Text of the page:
Sunday, February 7, 2010

Letter of Intent to become a Certified Positive Discipline Associate

After taking a two-day Teaching Parenting the Positive Discipline Way workshop to become a Certified Positive Discipline Parent Education, some participants decide they want more training to become a Certified Positive Discipline Associate. (More info at To begin the process they write a Letter of Intent. I was so moved by Julia Tomes letter that I asked her permission to share it on my blog.

Dear Positive Discipline Community,

     I can't remember how I first happened upon a copy of Positive Discipline, by Dr. Jane Nelson, but somehow it found it's way into my hands during my third year of teaching. I was starting at a new school in a new district.  All I remember thinking was that I wished that I had the book the year before.  Prior to coming to this school I was teaching an alternative middle school program for students in 6-8th grade who were having difficulty with the traditional school setting.  They would spend half their day in the “regular” school and then get bused over to me for the other half.  I had two classes of students, morning and afternoon.  These were students who were disaffected, defiant, abusive, angry, and had no sense of belonging.  As a second year teacher, they burned me out.  I worked hard to give them some meaning and a sense of belonging, but I know that if I had Positive Discipline in my tool box, that year would have been so much better. 
     I read Positive Discipline and loved it, but I didn't internalize it.  I was busy and didn't realize that I was holding a treasure box in my hands.  I started doing class meetings, but not really following the method.  They went well, but not as well as I would have liked.  I put the book on the shelf along with all my other teaching books and, frankly, forgot about it. 
     After teaching for 7 years my husband and I started our family.  I decided to stay home, cleared out my classroom and put all the books on the shelves at home.  I was quickly swallowed up by babies, nursing, changing diapers, and sleep deprivation.  I was fortunate enough to have an amazing group of women with whom I formed a mother's group.  They were all advocates of Positive Discipline and I remembered that dusty book on my shelf.  I finally reread it after my second child was born and we began to implement it at home.  We started family meetings with my daughter when she was 4 and now that my son is 4, he participates as well.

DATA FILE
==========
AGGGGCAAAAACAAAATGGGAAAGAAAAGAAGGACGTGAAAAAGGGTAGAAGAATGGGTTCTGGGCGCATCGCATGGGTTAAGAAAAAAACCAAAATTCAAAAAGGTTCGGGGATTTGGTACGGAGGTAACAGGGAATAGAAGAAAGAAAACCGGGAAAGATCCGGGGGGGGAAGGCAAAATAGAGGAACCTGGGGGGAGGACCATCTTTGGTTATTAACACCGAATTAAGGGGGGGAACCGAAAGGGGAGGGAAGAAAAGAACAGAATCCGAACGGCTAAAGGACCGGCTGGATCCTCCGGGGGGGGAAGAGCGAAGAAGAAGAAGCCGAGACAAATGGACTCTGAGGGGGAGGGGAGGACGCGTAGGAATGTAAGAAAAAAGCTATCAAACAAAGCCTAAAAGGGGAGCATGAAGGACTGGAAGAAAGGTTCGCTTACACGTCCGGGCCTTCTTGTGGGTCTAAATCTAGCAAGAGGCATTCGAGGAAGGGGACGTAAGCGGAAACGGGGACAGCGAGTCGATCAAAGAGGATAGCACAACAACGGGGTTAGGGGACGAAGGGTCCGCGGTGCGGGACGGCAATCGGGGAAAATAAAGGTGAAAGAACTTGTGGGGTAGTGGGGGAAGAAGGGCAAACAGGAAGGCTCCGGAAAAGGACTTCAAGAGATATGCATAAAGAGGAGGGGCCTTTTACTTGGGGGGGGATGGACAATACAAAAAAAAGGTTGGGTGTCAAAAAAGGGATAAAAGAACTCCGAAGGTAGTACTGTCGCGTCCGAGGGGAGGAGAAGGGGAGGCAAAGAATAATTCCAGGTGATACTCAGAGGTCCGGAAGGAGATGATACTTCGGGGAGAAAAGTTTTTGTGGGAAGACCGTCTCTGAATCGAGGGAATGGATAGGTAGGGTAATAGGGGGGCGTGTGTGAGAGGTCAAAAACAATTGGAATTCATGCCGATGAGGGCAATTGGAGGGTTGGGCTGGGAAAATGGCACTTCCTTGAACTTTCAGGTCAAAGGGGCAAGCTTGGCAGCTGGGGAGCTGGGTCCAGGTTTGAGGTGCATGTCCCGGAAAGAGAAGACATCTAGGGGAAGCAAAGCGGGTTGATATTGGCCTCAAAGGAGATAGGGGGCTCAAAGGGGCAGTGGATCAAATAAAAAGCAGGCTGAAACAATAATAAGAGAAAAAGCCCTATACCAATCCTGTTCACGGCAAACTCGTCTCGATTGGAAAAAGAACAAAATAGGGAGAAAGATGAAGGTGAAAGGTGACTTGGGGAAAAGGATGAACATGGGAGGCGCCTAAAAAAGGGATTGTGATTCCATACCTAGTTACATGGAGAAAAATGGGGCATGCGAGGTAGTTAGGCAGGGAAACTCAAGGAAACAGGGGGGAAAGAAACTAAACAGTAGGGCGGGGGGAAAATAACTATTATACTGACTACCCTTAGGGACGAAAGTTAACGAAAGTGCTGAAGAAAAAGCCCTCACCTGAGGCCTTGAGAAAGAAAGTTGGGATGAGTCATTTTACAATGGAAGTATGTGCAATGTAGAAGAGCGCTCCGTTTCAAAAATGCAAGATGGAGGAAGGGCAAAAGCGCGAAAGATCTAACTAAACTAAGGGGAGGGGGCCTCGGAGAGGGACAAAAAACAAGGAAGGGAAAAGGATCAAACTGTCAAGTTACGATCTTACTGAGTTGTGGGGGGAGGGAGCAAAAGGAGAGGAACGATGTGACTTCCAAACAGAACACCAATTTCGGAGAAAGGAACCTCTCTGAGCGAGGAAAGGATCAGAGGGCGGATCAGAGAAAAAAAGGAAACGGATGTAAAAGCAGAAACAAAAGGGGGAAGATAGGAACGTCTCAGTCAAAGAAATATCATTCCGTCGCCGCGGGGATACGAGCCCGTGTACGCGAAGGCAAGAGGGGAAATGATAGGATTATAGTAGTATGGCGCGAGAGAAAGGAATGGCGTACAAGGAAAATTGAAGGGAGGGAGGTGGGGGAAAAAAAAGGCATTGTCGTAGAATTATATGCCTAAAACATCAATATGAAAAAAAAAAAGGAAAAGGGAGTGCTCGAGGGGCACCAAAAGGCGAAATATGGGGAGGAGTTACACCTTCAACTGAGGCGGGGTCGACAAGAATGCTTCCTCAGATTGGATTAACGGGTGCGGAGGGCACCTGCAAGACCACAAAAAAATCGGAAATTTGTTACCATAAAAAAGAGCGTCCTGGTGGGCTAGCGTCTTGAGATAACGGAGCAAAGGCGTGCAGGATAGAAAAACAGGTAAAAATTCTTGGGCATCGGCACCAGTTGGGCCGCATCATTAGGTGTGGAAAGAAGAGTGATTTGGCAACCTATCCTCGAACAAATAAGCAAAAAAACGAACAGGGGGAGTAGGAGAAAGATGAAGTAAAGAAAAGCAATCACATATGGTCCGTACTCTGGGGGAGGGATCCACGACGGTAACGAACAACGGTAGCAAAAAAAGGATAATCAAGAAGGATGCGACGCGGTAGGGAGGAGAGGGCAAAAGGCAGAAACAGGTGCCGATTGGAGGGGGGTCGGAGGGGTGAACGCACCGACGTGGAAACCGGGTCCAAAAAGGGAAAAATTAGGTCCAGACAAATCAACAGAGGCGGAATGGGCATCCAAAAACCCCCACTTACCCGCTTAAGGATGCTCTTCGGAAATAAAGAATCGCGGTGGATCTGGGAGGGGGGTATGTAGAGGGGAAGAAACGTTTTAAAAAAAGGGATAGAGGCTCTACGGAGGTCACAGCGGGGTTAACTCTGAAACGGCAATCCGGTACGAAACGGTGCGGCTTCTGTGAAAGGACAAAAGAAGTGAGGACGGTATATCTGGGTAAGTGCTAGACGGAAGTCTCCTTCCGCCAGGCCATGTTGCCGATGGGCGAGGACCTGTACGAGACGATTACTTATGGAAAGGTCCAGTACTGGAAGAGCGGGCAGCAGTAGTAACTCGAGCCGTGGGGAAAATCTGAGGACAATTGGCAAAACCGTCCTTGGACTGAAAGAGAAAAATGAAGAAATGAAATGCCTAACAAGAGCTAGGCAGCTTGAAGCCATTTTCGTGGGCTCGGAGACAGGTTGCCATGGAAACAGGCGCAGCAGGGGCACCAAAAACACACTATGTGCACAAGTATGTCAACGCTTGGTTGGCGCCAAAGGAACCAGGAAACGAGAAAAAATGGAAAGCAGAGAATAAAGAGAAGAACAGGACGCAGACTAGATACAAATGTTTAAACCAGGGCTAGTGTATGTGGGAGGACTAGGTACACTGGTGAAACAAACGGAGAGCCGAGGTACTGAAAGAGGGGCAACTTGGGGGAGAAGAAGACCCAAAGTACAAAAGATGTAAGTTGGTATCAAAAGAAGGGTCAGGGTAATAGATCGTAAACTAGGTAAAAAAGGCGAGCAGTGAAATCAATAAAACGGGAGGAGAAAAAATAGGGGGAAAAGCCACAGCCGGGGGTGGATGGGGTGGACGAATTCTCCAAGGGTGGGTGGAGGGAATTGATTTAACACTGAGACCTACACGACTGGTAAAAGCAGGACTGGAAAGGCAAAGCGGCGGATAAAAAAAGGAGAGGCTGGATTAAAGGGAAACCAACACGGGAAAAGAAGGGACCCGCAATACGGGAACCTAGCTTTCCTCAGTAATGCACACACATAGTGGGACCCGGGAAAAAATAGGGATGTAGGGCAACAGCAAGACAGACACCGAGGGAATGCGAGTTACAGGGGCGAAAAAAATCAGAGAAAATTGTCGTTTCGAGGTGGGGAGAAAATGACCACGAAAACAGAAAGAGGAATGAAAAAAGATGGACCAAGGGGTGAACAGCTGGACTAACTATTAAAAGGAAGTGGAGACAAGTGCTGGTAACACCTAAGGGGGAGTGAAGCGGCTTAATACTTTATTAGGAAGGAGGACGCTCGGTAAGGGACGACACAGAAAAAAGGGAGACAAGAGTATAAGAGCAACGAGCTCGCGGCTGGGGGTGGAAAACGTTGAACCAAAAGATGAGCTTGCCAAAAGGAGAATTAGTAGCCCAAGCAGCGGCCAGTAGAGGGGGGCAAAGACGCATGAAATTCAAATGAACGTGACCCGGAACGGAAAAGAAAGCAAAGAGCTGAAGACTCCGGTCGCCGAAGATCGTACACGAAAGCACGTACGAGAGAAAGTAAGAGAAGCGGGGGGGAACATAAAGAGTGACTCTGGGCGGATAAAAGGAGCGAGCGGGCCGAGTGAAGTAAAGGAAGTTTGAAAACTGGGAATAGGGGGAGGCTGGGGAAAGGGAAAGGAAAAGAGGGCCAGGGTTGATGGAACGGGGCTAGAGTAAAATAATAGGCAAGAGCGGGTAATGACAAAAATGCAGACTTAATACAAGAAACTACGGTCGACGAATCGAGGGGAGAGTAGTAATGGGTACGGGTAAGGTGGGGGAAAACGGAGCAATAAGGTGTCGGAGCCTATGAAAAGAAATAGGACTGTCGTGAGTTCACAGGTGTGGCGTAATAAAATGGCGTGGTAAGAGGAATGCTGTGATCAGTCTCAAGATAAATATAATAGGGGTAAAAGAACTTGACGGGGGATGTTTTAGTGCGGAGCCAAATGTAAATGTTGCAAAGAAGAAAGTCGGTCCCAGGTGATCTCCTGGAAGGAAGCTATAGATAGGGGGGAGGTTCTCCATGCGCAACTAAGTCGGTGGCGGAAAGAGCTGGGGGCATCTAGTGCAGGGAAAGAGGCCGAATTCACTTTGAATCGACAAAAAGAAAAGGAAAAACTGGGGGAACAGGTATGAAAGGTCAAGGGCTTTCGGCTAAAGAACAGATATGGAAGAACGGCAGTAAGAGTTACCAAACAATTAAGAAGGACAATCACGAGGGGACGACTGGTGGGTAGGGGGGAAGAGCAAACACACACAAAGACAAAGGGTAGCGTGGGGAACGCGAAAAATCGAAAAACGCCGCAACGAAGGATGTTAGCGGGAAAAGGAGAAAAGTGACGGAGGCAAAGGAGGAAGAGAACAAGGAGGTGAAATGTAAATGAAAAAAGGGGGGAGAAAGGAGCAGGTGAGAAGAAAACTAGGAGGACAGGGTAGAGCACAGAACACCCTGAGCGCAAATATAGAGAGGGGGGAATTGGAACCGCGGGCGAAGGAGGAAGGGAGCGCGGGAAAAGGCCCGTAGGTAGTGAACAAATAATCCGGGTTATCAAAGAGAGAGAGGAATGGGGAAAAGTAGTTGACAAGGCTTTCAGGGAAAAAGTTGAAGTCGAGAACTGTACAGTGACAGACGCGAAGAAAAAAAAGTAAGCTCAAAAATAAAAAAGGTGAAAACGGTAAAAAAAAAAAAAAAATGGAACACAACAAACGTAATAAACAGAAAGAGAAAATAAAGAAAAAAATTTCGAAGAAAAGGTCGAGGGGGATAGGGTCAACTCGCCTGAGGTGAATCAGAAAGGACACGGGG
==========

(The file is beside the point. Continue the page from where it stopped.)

My husband found Jane's blog on the internet and put in on the home page of my computer.  I then learned that there were classes and workshops on Positive Discipline that people could take.  I was especially intrigued by the idea of becoming trained to work with parents in the method and I couldn't get it out of my mind.  The idea was planted and it continued to nag and pull at me.  When my husband lost his job in the fall of 2008, the pearl of an idea grew larger and larger as I thought about going back to work.  Never have I found a parenting method which was so in-line with my beliefs about people, human nature, and children.  It was so respectful and caring, and taught children and parents how to make choices and problem solve.  Coming from a family which was loving but authoritarian, this was all so appealing.  It seemed such a natural fit with my teaching experience, my love for children, and my knowledge and experience now as a parent.  
     Last February, 2009, I went to Seattle to attend the workshop “Teaching Parenting The Positive Discipline Way” taught by Melanie Miller in Kirkland, Washington.  It was wonderful and I came home empowered to begin working with parents. At the training I met another woman who lives in Portland and we collaborated to begin teaching classes together.  This past fall we taught our first 7 week class at my daughter's elementary school.  Right now I am preparing to teach my second class to begin in February.  I will be teaching this one on my own as my colleague is overwhelmed by a recent move and two very young children.  I feel fortunate to have her support as well as Melanie's as I move into this next class.
    It is my hope to become a Positive Discipline Associate.  I would like to continue teaching classes at my children's school for as long as there is interest.  Eventually I would love to be able to offer support to more families where parenting resources are less available.  As a teacher I have seen more than I care to remember of difficult family situations for children and I feel that so often parents feel lost and alone when trying to raise children.  Adding poverty, a very young age, and/or little education to the equation only exacerbates this for parents.   I am also interested in helping get Positive Discipline into more schools in our region.  We have one P.D. Certified school here in Portland and it would be wonderful to see that number grow.  I feel the possibilities as a Positive Discipline Associate are numerous.  Right now, I'm very happy working with the parents in my immediate community and hope to continue working on my skills as a parent group leader.  It will be wonderful to have the support of the Positive Discipline Community if I am accepted into the training.

Julia Tomes

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